The ‘White Lotus’ Kids Are More Than All Right. They’re the Best Part of the Show

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There’s a lot to love about HBO’s The White Lotus (Jennifer Coolidge’s hysterical performance, first and foremost) and a lot to wonder about (seriously, are we ever going to get a mainstream hit-series about Hawaiian culture that doesn’t center white tourists?), but one of the show’s greatest assets is its over-the-top yet surprisingly nuanced portrayal of young-adult culture.

The college sophomores at the show’s center—queen bee Olivia Mossbacher (Sydney Sweeney) and her best friend Paula (Brittany O’Grady)—are alternately silent and sardonic, reserving their stores of enthusiasm primarily for their stash of legal and illegal drugs, and their bitchiness for Olivia’s oddball brother, Quinn (Fred Hechinger). As writer Maya Kosoff noted on Twitter, they do “mean, hot, over-it teen” even better than the young people who populate the Gossip Girl reboot.

Much of the drama on The White Lotus comes courtesy of the adults—there’s sex galore, and who could forget the scene where Coolidge, playing the grieving Tanya, screams incessantly as she scatters her mother’s ashes into the sea?—yet it reaches its most refined point when Olivia and Paula are involved. One of the show’s most fascinating moments comes in the third episode, when Olivia’s father, Mark (Steve Zahn), learns that his father didn’t die of cancer, as he’d been led to believe; in reality, he was closeted and died of AIDS. Mark is quite literally shell-shocked by the revelation, but Olivia and Paula don’t bat an eyelash; immediately, they launch into oh-so-edgelord patter about Mark’s father’s preferred sexual position, with Olivia sweetly telling her dad, “Even if he wasn’t a top, that doesn’t mean he was femme.” 

To their credit, though, even as they speculate about whether Olivia’s grandfather was a “bossy bottom,” Olivia and Paula seem genuinely grossed out by the idea that Mark is actually wrestling with his father’s sexuality. Within both of them are shades of Matt Damon’s teen daughter (the one who wrote a “treatise” convincing him to stop using an offensive gay slur), but it’s hard to imagine either one doing anything as earnest as writing their parents a persuasive essay. To these young women, homophobia is simply...cheugy, and who knows? Maybe Olivia’s withering, irony-cloaked disdain at her father’s discomfort with his own father’s queerness is a more effective weapon than genuine outrage.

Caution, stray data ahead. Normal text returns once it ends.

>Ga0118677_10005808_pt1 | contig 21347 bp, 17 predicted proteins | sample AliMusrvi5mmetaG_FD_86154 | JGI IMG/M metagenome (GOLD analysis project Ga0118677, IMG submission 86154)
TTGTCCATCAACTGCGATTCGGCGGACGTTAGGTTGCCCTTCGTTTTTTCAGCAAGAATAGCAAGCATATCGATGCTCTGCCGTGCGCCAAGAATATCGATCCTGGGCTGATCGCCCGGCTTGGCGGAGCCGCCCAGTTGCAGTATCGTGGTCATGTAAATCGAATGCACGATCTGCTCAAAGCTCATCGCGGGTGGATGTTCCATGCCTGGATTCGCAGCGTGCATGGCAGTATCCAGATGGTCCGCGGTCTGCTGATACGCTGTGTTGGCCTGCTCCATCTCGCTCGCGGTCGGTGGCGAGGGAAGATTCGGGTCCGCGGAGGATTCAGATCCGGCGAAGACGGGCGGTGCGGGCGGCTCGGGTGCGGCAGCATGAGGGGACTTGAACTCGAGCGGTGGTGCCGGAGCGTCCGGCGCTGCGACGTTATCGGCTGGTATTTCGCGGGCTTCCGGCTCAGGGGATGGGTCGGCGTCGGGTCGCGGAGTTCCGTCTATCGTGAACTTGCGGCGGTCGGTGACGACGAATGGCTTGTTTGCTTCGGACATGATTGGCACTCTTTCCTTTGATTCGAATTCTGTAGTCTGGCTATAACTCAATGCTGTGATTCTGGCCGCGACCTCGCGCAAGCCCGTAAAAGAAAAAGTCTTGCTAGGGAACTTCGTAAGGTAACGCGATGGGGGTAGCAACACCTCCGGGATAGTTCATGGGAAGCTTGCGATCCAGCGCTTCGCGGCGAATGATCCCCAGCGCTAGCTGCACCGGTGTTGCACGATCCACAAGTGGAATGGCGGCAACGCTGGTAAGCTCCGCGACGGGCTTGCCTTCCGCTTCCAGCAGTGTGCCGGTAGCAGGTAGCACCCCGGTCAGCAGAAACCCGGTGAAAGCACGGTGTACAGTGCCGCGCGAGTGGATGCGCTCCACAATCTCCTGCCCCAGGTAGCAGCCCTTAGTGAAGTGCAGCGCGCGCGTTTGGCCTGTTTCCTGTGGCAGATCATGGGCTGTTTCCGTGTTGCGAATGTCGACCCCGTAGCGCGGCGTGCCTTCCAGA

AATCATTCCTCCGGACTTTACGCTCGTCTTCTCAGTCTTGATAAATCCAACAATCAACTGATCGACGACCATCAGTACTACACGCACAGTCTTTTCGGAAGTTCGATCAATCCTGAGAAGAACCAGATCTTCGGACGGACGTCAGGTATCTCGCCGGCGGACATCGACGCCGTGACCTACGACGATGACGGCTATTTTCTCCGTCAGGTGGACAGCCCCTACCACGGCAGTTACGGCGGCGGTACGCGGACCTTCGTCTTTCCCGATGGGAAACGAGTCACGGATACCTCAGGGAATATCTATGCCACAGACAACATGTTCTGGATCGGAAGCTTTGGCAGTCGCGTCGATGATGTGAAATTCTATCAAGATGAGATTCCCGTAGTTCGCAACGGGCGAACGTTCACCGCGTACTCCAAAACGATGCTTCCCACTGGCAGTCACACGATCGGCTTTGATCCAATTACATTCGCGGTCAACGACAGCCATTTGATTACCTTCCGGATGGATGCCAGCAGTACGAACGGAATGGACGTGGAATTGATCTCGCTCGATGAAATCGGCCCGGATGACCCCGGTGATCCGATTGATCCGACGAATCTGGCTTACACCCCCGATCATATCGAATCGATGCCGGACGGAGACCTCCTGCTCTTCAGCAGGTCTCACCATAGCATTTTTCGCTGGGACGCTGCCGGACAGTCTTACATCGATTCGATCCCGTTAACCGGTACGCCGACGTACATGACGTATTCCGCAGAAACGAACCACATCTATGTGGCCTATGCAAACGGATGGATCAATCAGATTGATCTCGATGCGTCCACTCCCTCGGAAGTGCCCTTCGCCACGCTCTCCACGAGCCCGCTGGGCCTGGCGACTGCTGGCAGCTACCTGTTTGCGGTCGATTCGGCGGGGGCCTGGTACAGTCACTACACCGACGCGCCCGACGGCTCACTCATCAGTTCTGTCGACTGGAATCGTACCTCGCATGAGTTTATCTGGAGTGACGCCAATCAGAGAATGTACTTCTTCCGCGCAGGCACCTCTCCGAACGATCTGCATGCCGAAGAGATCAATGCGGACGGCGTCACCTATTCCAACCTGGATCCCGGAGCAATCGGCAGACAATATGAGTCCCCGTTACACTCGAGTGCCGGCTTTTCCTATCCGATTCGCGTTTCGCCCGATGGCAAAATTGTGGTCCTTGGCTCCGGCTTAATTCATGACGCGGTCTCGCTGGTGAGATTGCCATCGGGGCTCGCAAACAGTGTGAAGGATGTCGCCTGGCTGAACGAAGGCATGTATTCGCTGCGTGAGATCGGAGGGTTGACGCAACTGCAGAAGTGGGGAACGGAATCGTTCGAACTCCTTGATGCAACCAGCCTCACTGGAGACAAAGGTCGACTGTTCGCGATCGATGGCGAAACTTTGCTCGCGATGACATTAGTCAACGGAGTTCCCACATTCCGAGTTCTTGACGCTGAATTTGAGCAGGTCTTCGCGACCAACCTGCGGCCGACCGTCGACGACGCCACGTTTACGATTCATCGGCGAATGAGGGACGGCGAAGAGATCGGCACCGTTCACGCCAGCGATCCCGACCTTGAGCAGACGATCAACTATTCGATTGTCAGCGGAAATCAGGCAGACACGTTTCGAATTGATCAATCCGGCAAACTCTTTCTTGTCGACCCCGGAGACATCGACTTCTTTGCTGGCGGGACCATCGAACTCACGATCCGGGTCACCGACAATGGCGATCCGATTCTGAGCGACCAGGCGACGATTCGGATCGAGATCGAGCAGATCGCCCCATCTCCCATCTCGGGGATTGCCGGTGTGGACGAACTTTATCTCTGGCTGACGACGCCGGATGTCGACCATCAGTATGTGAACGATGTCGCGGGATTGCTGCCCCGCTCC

The cultural divide between the elder Mossbachers and Olivia and Paula deepens as the show goes on. In Episode 4, Nicole (Connie Britton), Olivia’s mother, lectures her daughter and her friend about their treatment of Quinn: “He is a straight, white young man, and nobody has any sympathy for them right now. And I just feel like we should. In a way, they’re the underdogs now.” The girls hear Nicole out while making it clear just how bananas they find her argument. Where Paula’s response is a droll “Go on,” Olivia utters “Mom, cringe” with enough ice in her delivery to freeze the sultry Hawaiian waters that surround them.

Still, Paula and Olivia are decidedly not millennial-SJW stereotypes. They’re firmly Gen-Z, with clear ideas about how the world should be and not a ton of interest in trying to convince rich boomers that they’re right. Their main agenda is finding their lost ketamine and reading Roland Barthes and Camille Paglia by the pool (ew to the latter, but undoubtedly a perfect choice for Olivia's character, who has all the makings of a Red Scare listener)—not convincing Mark to accept his father’s sexuality or getting Nicole to rethink her misguided notions about whiteness.

There’s plenty of Mean Girls-derived drama between Paula and Olivia themselves. (As Paula tells her clandestine crush at one point, “[Olivia] is tricky...she’s my friend, as long as she has more of everything than I do, but if I have something of my own, she wants it.”) Still, they manage to present a united front, radiating simultaneous cooler-than-thou vibes all over the stunning island they barely seem to appreciate. 

Are they entitled, superior, and kind of annoying? Absolutely, but hello...have you met a college student in the last five years? No offense to any college girls who happen to be reading—I was 100% insufferable, too, and possibly still am—but it’s a pretty bang-on rendition. One can only pray that Olivia and Paula get as much screen time as possible in the next two episodes before the series finale.

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